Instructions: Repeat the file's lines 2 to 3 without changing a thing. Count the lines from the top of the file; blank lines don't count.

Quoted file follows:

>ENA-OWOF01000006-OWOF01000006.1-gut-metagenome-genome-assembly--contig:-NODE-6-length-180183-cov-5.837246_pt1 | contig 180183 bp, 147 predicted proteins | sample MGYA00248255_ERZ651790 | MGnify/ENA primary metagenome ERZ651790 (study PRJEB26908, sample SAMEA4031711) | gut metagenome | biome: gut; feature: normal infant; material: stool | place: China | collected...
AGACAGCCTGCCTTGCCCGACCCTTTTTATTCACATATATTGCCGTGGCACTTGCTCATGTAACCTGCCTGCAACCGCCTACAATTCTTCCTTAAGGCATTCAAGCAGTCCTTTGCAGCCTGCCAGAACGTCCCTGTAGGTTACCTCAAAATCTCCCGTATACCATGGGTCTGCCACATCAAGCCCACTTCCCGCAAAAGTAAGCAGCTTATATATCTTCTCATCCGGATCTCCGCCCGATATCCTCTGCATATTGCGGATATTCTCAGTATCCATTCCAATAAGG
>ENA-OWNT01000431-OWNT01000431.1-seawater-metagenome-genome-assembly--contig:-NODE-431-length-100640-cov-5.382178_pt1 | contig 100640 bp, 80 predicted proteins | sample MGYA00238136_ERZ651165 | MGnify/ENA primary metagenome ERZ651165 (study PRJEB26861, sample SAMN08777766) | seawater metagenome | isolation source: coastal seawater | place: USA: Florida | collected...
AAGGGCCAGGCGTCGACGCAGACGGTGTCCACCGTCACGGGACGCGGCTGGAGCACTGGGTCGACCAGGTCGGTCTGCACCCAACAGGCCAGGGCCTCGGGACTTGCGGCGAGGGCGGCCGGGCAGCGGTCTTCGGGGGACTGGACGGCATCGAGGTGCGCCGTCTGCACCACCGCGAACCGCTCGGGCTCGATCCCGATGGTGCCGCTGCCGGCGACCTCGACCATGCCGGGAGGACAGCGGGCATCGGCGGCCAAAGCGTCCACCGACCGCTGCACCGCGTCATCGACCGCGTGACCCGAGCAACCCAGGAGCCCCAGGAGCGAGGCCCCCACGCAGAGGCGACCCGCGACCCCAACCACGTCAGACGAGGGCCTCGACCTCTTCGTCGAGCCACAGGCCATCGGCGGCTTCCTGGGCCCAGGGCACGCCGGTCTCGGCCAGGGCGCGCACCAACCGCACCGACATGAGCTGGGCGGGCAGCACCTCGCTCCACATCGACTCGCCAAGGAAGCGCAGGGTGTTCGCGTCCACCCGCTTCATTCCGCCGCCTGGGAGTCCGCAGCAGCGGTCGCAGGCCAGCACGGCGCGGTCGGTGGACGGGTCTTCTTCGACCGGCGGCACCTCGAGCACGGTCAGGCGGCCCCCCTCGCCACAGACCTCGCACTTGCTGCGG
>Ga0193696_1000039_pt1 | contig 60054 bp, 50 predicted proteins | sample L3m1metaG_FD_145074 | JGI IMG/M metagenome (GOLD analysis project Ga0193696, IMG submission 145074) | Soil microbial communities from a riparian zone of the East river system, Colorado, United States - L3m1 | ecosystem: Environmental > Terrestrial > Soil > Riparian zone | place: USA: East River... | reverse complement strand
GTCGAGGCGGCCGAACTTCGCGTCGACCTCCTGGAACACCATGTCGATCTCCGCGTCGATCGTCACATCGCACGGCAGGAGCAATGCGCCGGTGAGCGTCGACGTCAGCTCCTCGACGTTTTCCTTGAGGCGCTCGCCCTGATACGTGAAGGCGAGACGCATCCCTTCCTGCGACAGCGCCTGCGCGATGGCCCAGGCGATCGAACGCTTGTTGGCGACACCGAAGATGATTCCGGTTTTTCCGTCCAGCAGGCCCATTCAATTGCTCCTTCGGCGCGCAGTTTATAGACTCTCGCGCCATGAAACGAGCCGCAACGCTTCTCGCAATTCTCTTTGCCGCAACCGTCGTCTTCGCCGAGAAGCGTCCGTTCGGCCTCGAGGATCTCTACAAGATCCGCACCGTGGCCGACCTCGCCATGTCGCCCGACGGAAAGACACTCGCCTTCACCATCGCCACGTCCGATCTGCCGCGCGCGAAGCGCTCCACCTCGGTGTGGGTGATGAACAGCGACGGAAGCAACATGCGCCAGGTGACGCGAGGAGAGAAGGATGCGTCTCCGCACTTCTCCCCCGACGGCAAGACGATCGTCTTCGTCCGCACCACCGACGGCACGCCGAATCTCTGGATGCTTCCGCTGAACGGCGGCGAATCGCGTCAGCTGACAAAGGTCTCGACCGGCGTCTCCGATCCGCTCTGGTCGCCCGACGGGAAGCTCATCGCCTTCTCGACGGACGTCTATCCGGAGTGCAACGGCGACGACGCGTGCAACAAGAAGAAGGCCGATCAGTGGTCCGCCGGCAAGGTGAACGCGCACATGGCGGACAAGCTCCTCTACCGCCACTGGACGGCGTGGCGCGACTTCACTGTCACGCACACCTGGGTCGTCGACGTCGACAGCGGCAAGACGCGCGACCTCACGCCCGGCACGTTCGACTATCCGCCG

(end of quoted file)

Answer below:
AGACAGCCTGCCTTGCCCGACCCTTTTTATTCACATATATTGCCGTGGCACTTGCTCATGTAACCTGCCTGCAACCGCCTACAATTCTTCCTTAAGGCATTCAAGCAGTCCTTTGCAGCCTGCCAGAACGTCCCTGTAGGTTACCTCAAAATCTCCCGTATACCATGGGTCTGCCACATCAAGCCCACTTCCCGCAAAAGTAAGCAGCTTATATATCTTCTCATCCGGATCTCCGCCCGATATCCTCTGCATATTGCGGATATTCTCAGTATCCATTCCAATAAGG
>ENA-OWNT01000431-OWNT01000431.1-seawater-metagenome-genome-assembly--contig:-NODE-431-length-100640-cov-5.382178_pt1 | contig 100640 bp, 80 predicted proteins | sample MGYA00238136_ERZ651165 | MGnify/ENA primary metagenome ERZ651165 (study PRJEB26861, sample SAMN08777766) | seawater metagenome | isolation source: coastal seawater | place: USA: Florida | collected...